The second thing I want to touch on is the second stanza. This stanza feels off-balance due to the repetition of the word "when." The word "when" associates the sentence with a certain setting in time. However, the second stanza is a single sentence marked with two different time settings by two appearances of the word "when." To streamline this, remove one iteration of the word "then," or split the sentence into two actions that happen at separate times.

Overall: I find that the fatal flaw in every mediocre poem is that the poem simply doesn't accomplish anything. Your poem stands head and shoulders above mediocrity, because it does accomplish something -- in the way that you summon the image of cotton balls in the mind of the viewer before metaphorically turning the cotton balls into cotton candy. The sensory experience of watching a changing sky is mirrored by the sensory experience of reading the poem. A very strong piece.


*Gold* My review has been submitted for consideration in "Good Deeds Get CASH!.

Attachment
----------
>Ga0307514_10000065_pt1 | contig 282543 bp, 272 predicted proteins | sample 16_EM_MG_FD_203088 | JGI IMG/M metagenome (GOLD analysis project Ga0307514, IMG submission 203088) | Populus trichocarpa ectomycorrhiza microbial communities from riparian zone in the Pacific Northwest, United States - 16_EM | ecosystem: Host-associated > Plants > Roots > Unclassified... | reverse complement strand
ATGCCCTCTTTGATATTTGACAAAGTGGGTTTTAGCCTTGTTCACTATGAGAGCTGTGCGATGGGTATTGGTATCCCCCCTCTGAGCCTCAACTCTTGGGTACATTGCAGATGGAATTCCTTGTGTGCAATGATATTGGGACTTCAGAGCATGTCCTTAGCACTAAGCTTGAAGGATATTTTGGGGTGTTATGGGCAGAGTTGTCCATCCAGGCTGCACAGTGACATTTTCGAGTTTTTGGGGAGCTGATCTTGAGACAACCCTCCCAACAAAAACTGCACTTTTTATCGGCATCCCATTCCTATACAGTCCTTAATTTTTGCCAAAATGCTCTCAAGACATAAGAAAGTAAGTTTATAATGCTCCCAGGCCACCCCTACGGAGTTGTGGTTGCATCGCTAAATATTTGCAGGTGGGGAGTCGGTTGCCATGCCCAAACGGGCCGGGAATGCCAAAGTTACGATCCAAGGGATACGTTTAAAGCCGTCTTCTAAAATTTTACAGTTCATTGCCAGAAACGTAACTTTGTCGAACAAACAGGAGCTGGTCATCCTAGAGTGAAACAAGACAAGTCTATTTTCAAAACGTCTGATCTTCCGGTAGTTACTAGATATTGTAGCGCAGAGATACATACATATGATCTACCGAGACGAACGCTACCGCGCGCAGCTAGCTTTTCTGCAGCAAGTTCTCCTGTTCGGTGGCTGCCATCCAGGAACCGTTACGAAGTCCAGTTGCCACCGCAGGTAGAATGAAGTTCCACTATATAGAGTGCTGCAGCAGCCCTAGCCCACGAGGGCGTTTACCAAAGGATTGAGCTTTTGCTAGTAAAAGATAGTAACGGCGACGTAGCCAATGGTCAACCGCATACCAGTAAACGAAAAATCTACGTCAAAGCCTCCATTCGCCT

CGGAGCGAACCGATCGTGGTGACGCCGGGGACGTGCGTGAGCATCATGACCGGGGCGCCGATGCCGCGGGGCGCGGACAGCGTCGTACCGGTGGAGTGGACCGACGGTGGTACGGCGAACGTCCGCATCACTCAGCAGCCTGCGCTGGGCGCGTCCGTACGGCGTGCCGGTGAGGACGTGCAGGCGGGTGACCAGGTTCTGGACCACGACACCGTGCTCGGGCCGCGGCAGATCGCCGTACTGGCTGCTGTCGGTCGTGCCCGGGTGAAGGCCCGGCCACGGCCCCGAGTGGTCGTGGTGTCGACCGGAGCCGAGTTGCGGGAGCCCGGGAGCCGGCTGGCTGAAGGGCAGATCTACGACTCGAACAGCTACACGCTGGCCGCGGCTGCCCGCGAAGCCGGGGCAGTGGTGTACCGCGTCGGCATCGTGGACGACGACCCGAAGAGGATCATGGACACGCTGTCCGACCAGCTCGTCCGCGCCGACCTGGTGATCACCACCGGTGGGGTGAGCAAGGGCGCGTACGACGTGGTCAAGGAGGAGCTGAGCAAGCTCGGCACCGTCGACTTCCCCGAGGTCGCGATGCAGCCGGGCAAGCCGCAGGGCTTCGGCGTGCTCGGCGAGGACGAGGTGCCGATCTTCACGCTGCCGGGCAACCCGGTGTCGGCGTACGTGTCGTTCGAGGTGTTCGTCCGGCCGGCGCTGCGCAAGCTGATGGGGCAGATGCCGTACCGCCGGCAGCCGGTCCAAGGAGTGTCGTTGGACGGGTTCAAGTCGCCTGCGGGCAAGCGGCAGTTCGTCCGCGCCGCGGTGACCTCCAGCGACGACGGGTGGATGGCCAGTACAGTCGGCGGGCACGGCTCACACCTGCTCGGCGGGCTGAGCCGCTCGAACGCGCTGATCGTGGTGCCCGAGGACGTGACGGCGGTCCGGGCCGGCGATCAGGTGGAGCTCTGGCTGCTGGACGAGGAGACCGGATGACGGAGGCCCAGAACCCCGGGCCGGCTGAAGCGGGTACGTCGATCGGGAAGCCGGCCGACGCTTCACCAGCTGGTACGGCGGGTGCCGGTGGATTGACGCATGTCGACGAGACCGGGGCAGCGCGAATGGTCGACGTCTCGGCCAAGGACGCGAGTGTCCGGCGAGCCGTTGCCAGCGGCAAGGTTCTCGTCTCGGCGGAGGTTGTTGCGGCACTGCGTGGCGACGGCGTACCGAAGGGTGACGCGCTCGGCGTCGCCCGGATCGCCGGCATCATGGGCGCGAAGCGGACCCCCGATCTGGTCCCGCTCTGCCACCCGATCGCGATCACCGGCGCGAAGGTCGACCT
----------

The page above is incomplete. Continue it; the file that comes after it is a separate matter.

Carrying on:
2
2
Review of The Why's  
Review by Sz, the Poet
Rated: E | (3.5)
Take this all with a grain of salt: I'm a poet with a very idiosyncratic theory of poetry. I have my own method. You have yours, and it can never truly be the same method, no matter how much I try to impose on you. Ultimately, this is your style.

That being said, I view poetry as a way of taking aesthetic-sounding words and arranging them in a visually aesthetic way. Something like decorating a Christmas tree, if you're into that kind of thing. The selection of the decorations matters, but on a grander scale, the arrangement of those decorations is how you achieve your overall creative effect.

So, on the grander scale, I think you should take a look at your formatting choices. I personally would not capitalize each line, since the lines, though broken, form a single grammatical thought. I also would consider shifting the question marks to the end of each sentence, or inserting a long dash to indicate a break in the thought. For example, the section below...